Since almost all young children traveling in a car are restrained in a car seat, and some of those cars have been involved in tragic fatal accidents – I hereby declare that car seats kill children. I mean, the facts are right there in front of you – child gets strapped to car seat, child dies. What, that’s not enough for you? Fine, here’s a link to a website that confirms my claim.
Proof, right here.
Still not enough? Hmmm. Well, Jenny McCarthy gained her celebrity status from being Playboy’s 1994 Playmate of the Year. You know who was the 1993 Playmate of the Year? Anna Nicole Smith. So, how about this celebrity declaration?
There. I really don’t see how you can even argue this now. Burn your car seats.
Why do parents insist on believing in this connection even when the connection quite obviously doesn’t exist? I think it’s very similar to the reason people love to create conspiracy theories after terrible events occur – because the world can be a very scary place where bad things happen to good people for no good reason, and instead of accepting that frightening reality, we would much rather find a tangible cause we can put the blame on. It gives us a sense of control that we otherwise would not have.
Vaccination Should Be the Parent’s Choice
Unlike choices about how you will educate your children, what religion you will raise them with, or how you will choose to reinforce their positive behavior, the choice to vaccinate should not be yours alone. Your rights as a parent do not trump public safety. Unless you plan on confining your child to the perimeter of your residence for their entire life, that child will eventually physically integrate into a society they can then potentially infect with diseases they were not protected against. You choose whether or not you want to be part of a civil society – and if you choose to be, that comes with certain obligations to not jeopardize the health of others, be it directly or indirectly.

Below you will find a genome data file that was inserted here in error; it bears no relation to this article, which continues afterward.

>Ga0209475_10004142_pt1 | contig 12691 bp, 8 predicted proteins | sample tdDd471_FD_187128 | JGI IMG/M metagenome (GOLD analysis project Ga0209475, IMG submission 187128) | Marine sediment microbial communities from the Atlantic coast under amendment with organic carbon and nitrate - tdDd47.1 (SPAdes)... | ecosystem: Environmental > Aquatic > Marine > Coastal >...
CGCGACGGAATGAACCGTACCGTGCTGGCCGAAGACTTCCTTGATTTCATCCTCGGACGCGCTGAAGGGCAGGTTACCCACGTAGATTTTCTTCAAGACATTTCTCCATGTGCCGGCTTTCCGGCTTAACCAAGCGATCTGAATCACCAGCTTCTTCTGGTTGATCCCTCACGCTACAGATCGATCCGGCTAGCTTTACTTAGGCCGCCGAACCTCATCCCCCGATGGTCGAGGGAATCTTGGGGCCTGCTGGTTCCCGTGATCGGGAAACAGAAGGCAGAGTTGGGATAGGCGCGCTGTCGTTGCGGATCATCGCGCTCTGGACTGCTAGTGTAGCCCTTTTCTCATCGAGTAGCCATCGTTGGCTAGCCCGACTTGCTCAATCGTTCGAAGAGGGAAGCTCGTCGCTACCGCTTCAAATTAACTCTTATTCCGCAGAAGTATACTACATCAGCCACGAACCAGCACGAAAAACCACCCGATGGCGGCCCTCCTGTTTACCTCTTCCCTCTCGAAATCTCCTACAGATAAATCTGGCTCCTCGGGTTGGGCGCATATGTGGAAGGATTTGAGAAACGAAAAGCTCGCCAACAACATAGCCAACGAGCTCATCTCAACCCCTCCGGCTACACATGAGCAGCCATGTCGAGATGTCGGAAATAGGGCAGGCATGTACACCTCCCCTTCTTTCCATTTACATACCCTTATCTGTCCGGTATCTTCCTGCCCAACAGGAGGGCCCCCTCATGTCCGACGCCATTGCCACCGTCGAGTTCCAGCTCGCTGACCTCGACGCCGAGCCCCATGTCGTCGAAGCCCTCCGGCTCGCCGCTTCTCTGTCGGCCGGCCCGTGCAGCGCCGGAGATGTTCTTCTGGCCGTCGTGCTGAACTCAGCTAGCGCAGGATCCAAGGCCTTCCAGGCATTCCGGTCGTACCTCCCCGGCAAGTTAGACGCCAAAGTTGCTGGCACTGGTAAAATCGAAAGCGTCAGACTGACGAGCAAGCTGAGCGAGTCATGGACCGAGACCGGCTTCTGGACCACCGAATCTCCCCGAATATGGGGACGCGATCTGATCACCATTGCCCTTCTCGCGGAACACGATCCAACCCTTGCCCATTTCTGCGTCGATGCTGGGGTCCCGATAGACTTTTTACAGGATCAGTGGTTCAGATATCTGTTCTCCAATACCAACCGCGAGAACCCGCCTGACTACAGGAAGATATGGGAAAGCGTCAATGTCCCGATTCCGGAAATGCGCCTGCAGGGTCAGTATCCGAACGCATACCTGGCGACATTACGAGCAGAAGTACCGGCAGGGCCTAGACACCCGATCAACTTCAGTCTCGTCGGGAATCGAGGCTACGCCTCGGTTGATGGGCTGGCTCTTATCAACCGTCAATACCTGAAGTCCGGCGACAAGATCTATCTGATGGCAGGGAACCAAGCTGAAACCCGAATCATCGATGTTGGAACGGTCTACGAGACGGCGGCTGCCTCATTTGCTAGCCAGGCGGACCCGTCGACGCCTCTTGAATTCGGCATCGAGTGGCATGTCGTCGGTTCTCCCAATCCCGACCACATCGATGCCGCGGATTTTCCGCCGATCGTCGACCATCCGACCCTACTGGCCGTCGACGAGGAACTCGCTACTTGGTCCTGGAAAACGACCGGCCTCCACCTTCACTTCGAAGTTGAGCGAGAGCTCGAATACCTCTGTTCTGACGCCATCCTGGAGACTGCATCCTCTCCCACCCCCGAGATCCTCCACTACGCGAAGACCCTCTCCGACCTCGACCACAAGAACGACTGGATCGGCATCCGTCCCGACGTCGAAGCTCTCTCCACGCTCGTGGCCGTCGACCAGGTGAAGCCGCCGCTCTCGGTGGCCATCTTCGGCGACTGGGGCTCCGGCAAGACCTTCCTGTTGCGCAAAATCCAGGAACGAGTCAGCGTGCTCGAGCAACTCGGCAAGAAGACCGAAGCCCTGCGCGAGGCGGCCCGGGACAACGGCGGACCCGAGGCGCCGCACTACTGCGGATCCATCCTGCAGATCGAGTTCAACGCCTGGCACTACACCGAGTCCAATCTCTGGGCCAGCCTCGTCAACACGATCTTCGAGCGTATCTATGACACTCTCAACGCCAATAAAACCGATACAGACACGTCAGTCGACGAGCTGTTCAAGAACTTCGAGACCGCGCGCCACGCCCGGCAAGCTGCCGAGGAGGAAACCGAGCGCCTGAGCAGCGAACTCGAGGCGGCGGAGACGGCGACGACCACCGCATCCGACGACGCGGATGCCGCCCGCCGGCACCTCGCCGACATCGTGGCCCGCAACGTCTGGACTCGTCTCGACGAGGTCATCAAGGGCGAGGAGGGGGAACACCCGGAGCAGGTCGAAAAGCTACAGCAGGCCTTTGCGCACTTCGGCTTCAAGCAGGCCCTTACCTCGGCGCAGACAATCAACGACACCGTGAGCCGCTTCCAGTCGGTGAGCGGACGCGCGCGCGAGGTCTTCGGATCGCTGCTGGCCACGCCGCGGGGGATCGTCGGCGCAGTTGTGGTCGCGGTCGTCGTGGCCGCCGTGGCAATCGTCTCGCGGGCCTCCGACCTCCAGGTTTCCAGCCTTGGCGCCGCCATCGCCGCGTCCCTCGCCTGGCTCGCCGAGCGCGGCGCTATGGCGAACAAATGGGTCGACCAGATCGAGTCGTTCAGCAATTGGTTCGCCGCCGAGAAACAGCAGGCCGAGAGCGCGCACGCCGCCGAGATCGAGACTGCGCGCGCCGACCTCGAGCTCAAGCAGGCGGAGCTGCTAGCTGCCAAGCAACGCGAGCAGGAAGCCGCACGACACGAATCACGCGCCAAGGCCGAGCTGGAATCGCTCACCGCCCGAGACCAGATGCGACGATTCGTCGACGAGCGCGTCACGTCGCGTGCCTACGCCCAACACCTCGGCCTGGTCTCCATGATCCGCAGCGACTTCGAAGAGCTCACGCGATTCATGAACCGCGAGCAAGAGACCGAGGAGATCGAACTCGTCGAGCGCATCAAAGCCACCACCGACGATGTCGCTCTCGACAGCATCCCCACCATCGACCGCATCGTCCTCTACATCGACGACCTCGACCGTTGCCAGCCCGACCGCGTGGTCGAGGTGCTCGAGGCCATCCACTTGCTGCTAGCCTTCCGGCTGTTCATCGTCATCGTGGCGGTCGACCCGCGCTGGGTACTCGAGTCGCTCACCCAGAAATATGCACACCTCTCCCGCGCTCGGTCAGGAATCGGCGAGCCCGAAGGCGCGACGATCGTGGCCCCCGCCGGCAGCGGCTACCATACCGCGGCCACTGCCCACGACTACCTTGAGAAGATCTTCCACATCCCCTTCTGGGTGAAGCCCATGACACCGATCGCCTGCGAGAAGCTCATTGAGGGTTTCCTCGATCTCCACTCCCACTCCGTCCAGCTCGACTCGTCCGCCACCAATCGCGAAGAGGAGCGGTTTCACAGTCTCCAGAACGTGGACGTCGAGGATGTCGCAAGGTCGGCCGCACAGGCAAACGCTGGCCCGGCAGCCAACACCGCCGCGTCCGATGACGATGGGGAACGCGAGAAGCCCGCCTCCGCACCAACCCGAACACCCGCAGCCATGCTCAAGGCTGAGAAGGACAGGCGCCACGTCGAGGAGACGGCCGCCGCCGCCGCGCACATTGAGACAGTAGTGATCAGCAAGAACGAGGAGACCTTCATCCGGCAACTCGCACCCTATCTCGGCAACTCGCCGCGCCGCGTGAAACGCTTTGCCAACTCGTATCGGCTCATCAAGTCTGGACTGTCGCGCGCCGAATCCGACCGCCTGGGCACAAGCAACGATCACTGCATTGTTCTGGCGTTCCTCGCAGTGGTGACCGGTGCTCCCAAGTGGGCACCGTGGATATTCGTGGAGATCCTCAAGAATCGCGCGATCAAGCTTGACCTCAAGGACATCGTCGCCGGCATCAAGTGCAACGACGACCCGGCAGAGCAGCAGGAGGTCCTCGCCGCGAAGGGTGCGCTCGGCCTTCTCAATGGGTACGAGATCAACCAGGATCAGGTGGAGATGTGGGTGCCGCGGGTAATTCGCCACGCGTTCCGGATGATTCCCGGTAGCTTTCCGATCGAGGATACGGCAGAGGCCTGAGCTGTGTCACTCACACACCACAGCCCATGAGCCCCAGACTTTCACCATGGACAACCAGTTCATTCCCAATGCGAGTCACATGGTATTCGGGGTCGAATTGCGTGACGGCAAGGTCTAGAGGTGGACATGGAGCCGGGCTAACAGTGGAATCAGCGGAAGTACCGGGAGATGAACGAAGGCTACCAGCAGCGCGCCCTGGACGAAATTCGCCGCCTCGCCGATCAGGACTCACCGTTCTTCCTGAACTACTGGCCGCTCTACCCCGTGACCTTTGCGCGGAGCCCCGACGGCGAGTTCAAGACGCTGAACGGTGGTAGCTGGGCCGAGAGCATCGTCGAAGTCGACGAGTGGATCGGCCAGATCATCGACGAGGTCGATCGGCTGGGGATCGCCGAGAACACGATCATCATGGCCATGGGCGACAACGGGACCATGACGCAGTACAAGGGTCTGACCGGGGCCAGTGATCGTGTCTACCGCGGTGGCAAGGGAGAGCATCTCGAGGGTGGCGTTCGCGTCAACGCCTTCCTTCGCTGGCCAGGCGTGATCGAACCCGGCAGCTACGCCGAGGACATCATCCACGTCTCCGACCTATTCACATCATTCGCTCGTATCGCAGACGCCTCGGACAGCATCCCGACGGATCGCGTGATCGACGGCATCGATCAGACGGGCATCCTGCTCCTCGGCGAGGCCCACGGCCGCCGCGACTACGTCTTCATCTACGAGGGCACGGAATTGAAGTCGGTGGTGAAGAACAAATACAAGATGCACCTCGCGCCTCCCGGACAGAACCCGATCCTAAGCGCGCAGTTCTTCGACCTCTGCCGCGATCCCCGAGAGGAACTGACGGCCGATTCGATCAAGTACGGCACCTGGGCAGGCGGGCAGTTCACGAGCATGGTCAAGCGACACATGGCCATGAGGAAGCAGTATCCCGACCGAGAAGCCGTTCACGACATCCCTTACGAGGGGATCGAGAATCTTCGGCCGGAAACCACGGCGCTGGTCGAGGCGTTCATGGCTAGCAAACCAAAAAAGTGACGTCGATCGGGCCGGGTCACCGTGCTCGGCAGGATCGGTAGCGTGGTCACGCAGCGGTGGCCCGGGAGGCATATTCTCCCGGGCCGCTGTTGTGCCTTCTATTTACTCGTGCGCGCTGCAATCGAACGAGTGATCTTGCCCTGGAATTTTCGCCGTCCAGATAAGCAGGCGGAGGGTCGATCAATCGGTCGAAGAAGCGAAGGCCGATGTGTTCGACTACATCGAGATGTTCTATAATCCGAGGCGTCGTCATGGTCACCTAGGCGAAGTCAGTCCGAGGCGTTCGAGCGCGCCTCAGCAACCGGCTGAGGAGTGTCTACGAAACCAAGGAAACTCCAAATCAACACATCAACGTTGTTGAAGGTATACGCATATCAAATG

As a medically progressive society we have eliminated many painful and deadly diseases completely, and greatly reduced the occurrence of others. Perhaps the most ridiculous assertion of the anti-vax proponents is the suggestion that pharmaceutical companies are evil and “pushing” vaccines to make more money. But, but, I thought Big Pharma wanted you to be sick, since there’s a lot more money in the treatment than the cure, no?
If you don’t vaccinate your children, you are endangering your child, the children of others, and society as a whole, because you want to hold on to your identity as an enlightened, concerned parent.
If you let your children walk outside without being tethered to the ground, because you assume gravity will hold them to the Earth; if you feed them because you believe their body needs the inherent calories to sustain itself; if you take them to the doctor when they are sick because you believe in modern medicine – then for fuck’s sake please be consistent and vaccinate your children against the harmful diseases they can be safely protected from.